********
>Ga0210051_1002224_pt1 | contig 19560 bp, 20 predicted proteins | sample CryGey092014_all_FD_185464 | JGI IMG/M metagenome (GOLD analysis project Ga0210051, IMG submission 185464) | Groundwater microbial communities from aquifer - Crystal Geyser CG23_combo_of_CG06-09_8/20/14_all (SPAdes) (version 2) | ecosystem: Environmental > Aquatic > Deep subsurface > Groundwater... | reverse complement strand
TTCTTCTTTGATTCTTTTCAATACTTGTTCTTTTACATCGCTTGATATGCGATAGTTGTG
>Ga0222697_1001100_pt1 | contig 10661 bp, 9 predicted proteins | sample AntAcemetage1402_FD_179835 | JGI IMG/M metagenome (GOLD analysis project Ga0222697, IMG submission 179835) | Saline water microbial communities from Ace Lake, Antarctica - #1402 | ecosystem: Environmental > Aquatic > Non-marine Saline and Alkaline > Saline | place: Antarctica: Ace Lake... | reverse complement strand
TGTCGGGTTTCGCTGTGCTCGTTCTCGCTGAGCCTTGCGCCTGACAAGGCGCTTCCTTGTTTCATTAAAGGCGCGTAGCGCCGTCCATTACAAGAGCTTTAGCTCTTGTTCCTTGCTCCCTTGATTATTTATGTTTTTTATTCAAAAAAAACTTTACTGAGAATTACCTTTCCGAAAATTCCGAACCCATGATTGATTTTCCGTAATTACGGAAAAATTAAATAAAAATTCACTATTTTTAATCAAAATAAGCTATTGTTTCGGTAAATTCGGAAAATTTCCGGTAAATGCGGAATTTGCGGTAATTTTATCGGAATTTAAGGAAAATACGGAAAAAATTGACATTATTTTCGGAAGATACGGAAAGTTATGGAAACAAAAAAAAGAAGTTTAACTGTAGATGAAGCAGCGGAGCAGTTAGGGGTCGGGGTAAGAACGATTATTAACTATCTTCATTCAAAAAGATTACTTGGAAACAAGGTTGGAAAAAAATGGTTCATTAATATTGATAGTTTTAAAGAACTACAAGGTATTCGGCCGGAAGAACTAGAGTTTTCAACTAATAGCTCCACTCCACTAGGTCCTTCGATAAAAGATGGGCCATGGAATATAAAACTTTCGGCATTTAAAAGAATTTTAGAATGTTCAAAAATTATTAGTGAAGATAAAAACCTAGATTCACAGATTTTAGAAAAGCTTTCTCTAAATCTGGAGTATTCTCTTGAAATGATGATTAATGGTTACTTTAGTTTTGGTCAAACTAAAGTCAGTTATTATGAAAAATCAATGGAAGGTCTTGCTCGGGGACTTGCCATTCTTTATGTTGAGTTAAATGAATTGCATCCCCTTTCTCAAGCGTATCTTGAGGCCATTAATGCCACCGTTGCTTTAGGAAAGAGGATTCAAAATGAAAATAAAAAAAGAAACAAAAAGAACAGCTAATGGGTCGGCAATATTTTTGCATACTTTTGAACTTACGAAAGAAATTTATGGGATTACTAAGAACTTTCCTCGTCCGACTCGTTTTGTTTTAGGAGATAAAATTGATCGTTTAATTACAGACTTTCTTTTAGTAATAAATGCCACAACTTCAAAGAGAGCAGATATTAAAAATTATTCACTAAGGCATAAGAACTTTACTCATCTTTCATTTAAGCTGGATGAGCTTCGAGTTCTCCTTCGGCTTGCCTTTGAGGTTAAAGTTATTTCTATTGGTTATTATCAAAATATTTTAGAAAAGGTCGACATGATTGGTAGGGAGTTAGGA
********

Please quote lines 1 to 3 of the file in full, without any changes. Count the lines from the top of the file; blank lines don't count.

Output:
>Ga0210051_1002224_pt1 | contig 19560 bp, 20 predicted proteins | sample CryGey092014_all_FD_185464 | JGI IMG/M metagenome (GOLD analysis project Ga0210051, IMG submission 185464) | Groundwater microbial communities from aquifer - Crystal Geyser CG23_combo_of_CG06-09_8/20/14_all (SPAdes) (version 2) | ecosystem: Environmental > Aquatic > Deep subsurface > Groundwater... | reverse complement strand
TTCTTCTTTGATTCTTTTCAATACTTGTTCTTTTACATCGCTTGATATGCGATAGTTGTG
>Ga0222697_1001100_pt1 | contig 10661 bp, 9 predicted proteins | sample AntAcemetage1402_FD_179835 | JGI IMG/M metagenome (GOLD analysis project Ga0222697, IMG submission 179835) | Saline water microbial communities from Ace Lake, Antarctica - #1402 | ecosystem: Environmental > Aquatic > Non-marine Saline and Alkaline > Saline | place: Antarctica: Ace Lake... | reverse complement strand